REICHENHALL, a town and watering-place in the kingdom of Bavaria, finely situated in an amphitheatre of lofty mountains, on the river Saalach, 1570 ft.
Reichenhall possesses several copious saline springs, producing about 850o tons of salt per annum.
Reichenhall is the centre of the four chief Bavarian salt-works, which are connected with each other by brine conduits having an aggregate length of 60 m.
The surplus brine of Berchtesgaden is conducted to Reichenhall, and thence, in increased volume, to Traunstein and Rosenheim, which possess larger supplies of timber for use as fuel in the process of boiling.
Since 1846 Reichenhall has become one of the most fashionable spas and climatic health resorts in Germany, and it is now visited annually by about ten thousand patients, besides many thousand passing tourists.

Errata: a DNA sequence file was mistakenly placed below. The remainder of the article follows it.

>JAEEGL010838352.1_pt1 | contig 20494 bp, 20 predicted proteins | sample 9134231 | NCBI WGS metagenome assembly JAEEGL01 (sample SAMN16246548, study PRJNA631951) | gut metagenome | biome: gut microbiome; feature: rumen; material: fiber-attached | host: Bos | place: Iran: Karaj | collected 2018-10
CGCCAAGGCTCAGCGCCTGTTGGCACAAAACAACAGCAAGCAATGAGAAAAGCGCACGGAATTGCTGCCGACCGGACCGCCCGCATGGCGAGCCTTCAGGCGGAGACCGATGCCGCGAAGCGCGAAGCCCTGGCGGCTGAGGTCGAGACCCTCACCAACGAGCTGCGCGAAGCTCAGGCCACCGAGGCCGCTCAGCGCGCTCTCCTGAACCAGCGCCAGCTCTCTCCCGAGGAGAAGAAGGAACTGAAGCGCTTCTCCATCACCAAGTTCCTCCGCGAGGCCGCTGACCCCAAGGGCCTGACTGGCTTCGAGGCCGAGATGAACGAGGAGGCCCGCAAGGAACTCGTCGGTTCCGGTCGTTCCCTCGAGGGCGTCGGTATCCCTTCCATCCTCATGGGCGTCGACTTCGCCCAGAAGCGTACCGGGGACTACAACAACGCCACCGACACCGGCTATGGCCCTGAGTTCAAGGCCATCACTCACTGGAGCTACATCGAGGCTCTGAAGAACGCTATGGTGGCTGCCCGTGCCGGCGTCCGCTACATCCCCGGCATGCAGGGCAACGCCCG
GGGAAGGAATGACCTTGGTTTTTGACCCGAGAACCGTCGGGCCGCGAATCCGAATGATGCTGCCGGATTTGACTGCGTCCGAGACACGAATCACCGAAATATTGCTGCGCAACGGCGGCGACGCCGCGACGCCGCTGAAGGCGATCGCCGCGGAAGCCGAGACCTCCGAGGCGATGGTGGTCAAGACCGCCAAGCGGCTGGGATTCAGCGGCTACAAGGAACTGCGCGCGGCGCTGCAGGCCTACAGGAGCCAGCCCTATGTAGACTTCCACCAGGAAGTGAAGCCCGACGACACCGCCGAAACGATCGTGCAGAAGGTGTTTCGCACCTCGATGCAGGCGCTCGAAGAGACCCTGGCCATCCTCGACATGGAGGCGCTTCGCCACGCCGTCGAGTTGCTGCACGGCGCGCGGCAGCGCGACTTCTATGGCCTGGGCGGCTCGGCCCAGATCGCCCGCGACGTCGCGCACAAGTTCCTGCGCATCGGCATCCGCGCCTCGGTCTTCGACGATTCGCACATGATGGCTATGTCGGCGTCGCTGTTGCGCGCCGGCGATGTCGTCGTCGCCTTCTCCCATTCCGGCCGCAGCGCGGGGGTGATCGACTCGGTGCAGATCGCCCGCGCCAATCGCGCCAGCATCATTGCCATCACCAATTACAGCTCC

The brine springs of Reichenhall are mentioned in a document of the 8th century and were perhaps known to the Romans; but almost all trace of antiquity of the town was destroyed by a conflagration in 1834.
Von Liebig, Reichenhall, sein Klima and seine Heilmittel (6th ed., Reichenhall, 1889); and Goldschmidt, Der Kuron Bad Reichenhall and seine Umgebung (Vienna, 1892).
It distils salt from the brine of Reichenhall, whence (22 m.
From Reichenhall by rail.
The cure is greatly helped by the fresh air and sunshine of such places, among which are Interlaken, Rigi-Scheideck and Weggis in Switzerland; Ischl and Meran in Austria; Harzburg, Reichenhall and Sanct Blasien in Germany.